Last night I stole all of the technological devices in the house.
My parents are traveling for a few days and I’m the adult daughter visiting home and playing “mom” for my three younger siblings. They’re all teenagers. School, basketball game, forensic practice, church, dinner, laundry, grocery store, “clean your room”, homework help, basketball game again. I have a whole new appreciation for how much time it takes to just be “mom” (or “dad”… I have no desire to start a gender-role debate).
So why did I take technology from teenagers? Because I’m scared.
I’m scared of the immense potential of the computers that we all carry around in our back pockets.
Have you done the research?
According to Pew Research Center, 92% of teens report going online daily — including 24% who say they go online “almost constantly.”
Have you noticed the new phone data and cable commercials lately, that subtly—or blatantly—encourage that we use data “everywhere” and “almost constantly”.
Do you know what teens are doing on their phones?
More stats from the Pew Research Center:
- 61% of parents say they have ever checked which websites their teen visits.
- 56% have ever friended or followed their teen on Facebook, Twitter or some other social media platform.
- 48% have ever looked through their teen’s phone call records or text messages.
- 43% know the password to their teen’s cellphone
- 35% know the password to at least one of their teen’s social media accounts.
At an offhand glance, these stats don’t look so bad to me. Approximately half of parents seem to be checking in on their kids in one form or another… But what about the other half? What about the half that isn’t getting checked up on?
You know what’s out there on the internet. Facebook, Instagram, Snapchat, Kik, Whatsapp, Youtube, and dare I say it… porn. Yup, I went there. Porn.
Do you realize that “porn sites receive more regular traffic than Netflix, Amazon, and Twitter combined each month”? That is just completely and totally insane to me. That means that all the hours we spend binge watching Netflix (let’s be real, it’s a lot) plus the time I spend searching for that perfect birthday gift for my sister two days before her birthday (thank you Amazon Prime) plus all of the time that Trump spends tweeting equals less than the amount of time spent on porn. If that blows your mind, check out FightTheNewDrug.com. Lots of great research and resources there.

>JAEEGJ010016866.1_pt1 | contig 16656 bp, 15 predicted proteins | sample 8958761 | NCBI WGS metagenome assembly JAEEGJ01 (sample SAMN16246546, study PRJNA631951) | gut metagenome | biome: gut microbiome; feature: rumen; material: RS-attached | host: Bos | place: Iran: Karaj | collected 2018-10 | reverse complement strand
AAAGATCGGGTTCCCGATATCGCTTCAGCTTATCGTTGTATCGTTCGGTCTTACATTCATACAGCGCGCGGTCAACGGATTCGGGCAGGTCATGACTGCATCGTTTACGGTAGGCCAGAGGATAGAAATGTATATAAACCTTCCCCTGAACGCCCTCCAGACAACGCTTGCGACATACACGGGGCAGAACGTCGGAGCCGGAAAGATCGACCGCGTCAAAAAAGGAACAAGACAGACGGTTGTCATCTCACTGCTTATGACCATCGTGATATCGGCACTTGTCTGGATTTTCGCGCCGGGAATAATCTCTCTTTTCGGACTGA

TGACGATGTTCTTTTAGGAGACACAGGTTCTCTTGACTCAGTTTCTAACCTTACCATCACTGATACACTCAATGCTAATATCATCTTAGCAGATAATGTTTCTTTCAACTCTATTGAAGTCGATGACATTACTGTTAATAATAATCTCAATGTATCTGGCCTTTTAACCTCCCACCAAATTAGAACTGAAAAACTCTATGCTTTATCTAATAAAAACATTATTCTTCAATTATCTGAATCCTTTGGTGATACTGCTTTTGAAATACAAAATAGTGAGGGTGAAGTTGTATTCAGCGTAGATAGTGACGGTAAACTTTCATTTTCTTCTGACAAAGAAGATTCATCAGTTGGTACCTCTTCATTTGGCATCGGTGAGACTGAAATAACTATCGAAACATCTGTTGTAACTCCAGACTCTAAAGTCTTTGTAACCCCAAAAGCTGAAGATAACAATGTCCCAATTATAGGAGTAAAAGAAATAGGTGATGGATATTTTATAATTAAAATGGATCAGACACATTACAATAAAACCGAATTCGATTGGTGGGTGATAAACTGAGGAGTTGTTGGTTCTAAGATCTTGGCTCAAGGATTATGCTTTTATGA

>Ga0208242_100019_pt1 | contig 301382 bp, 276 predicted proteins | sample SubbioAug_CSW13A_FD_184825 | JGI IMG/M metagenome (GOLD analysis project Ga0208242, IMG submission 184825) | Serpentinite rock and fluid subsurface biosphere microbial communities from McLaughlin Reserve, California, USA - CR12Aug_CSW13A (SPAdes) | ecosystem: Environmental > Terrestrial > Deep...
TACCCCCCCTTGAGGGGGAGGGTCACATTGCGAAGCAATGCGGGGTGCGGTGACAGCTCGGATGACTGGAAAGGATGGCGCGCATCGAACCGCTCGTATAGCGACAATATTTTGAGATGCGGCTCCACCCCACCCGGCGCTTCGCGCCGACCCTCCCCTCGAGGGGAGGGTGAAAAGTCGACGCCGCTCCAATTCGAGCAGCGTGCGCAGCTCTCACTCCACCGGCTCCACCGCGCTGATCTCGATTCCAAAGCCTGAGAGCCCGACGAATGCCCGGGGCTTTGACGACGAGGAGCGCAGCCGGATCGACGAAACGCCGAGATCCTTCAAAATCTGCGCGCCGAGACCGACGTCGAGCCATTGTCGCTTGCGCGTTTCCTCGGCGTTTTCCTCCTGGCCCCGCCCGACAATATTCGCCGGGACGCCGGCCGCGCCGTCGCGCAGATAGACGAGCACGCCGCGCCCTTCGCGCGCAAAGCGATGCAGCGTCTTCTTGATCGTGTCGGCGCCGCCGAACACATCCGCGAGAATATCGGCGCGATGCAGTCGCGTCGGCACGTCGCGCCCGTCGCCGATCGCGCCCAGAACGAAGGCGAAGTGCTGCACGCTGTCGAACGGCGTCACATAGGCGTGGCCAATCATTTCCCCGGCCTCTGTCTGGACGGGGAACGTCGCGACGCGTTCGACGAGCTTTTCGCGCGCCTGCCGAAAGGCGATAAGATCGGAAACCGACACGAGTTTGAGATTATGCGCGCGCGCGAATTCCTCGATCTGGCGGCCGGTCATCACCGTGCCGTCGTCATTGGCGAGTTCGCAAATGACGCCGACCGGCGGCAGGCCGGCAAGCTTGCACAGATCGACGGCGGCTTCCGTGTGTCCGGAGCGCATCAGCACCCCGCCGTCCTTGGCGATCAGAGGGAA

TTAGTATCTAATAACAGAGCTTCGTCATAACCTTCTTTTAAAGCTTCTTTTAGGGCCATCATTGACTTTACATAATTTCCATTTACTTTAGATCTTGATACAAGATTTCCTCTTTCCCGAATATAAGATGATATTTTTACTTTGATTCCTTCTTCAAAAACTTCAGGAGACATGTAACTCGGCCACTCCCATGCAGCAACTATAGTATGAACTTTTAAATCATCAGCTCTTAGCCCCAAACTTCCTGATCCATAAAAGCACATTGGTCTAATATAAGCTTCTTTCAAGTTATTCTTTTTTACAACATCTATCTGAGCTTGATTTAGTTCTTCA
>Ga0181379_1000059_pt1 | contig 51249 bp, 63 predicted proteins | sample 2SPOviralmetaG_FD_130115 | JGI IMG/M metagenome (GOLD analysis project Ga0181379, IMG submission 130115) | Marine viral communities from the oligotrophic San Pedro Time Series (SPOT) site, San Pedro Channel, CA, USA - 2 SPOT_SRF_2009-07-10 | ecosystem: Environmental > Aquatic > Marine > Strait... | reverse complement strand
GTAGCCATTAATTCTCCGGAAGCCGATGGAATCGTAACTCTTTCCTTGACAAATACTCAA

So I probably sound like a technology hater. I’m not. I love my Macbook Air with its Starry Night cover, I use my iPad to stream Netflix while I work out, and I’m the first to pull out my phone to ask Google for the actor’s name that I can’t remember, as if my life depended on it.
I’m not asking you to throw away technology.
I’m asking you to be aware. The internet is a lot of responsibility in the hands of a sinful human being, let alone a sinful human being whose rational thought (frontal lobe) isn’t fully developed.
Know what’s out there. Talk with your kids about it. Equip them with tools to be responsible. Check up on them. Know your kids’ passwords. Check their browsing history. Know how they can delete their browsing history. Know about the app that looks like a calculator, but is actually hiding the photos they don’t want you to see.
Maybe you don’t have kids? Hey, I don’t either! Start the conversation. Because I bet I’m not the only one that has teenagers in my family. I bet I’m not the only one that’s scared.
Check out this presentation for more research on teens and technology. I especially like how it addresses the “Yin and Yang” or the good and bad that comes with this new responsibility.
This article provides facts behind common “myths” and gives awesome tips for how to approach technology as a parent.
This post reflects the views of the author, and is intended to start a conversation. Please share your thoughts in the comments below!
Or, if you’d like to hear some overall thoughts on digital technology from Christians at THRED, you can find those over here.